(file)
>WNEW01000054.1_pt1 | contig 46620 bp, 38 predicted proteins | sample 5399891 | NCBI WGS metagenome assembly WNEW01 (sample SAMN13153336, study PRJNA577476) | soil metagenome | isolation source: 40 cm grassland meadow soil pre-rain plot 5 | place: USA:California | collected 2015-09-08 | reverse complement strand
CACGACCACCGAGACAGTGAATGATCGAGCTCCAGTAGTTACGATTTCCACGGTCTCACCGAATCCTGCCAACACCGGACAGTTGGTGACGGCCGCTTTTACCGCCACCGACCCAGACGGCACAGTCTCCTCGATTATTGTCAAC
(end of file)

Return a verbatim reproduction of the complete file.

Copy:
>WNEW01000054.1_pt1 | contig 46620 bp, 38 predicted proteins | sample 5399891 | NCBI WGS metagenome assembly WNEW01 (sample SAMN13153336, study PRJNA577476) | soil metagenome | isolation source: 40 cm grassland meadow soil pre-rain plot 5 | place: USA:California | collected 2015-09-08 | reverse complement strand
CACGACCACCGAGACAGTGAATGATCGAGCTCCAGTAGTTACGATTTCCACGGTCTCACCGAATCCTGCCAACACCGGACAGTTGGTGACGGCCGCTTTTACCGCCACCGACCCAGACGGCACAGTCTCCTCGATTATTGTCAAC